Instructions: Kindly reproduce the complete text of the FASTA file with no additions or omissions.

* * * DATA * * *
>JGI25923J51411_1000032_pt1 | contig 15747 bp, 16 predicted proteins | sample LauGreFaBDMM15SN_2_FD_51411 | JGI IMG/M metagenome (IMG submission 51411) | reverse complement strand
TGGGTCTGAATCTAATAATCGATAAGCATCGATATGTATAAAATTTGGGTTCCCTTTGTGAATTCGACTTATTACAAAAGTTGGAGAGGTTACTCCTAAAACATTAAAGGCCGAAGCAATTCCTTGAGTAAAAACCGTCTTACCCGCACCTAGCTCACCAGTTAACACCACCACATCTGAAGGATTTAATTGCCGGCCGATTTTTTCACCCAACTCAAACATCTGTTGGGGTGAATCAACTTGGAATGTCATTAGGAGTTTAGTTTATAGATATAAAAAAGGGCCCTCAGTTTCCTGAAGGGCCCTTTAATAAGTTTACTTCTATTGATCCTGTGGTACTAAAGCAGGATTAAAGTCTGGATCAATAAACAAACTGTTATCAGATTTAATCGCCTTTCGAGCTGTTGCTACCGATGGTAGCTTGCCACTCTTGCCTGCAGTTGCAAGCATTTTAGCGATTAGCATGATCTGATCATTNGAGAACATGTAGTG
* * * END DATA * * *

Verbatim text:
>JGI25923J51411_1000032_pt1 | contig 15747 bp, 16 predicted proteins | sample LauGreFaBDMM15SN_2_FD_51411 | JGI IMG/M metagenome (IMG submission 51411) | reverse complement strand
TGGGTCTGAATCTAATAATCGATAAGCATCGATATGTATAAAATTTGGGTTCCCTTTGTGAATTCGACTTATTACAAAAGTTGGAGAGGTTACTCCTAAAACATTAAAGGCCGAAGCAATTCCTTGAGTAAAAACCGTCTTACCCGCACCTAGCTCACCAGTTAACACCACCACATCTGAAGGATTTAATTGCCGGCCGATTTTTTCACCCAACTCAAACATCTGTTGGGGTGAATCAACTTGGAATGTCATTAGGAGTTTAGTTTATAGATATAAAAAAGGGCCCTCAGTTTCCTGAAGGGCCCTTTAATAAGTTTACTTCTATTGATCCTGTGGTACTAAAGCAGGATTAAAGTCTGGATCAATAAACAAACTGTTATCAGATTTAATCGCCTTTCGAGCTGTTGCTACCGATGGTAGCTTGCCACTCTTGCCTGCAGTTGCAAGCATTTTAGCGATTAGCATGATCTGATCATTNGAGAACATGTAGTG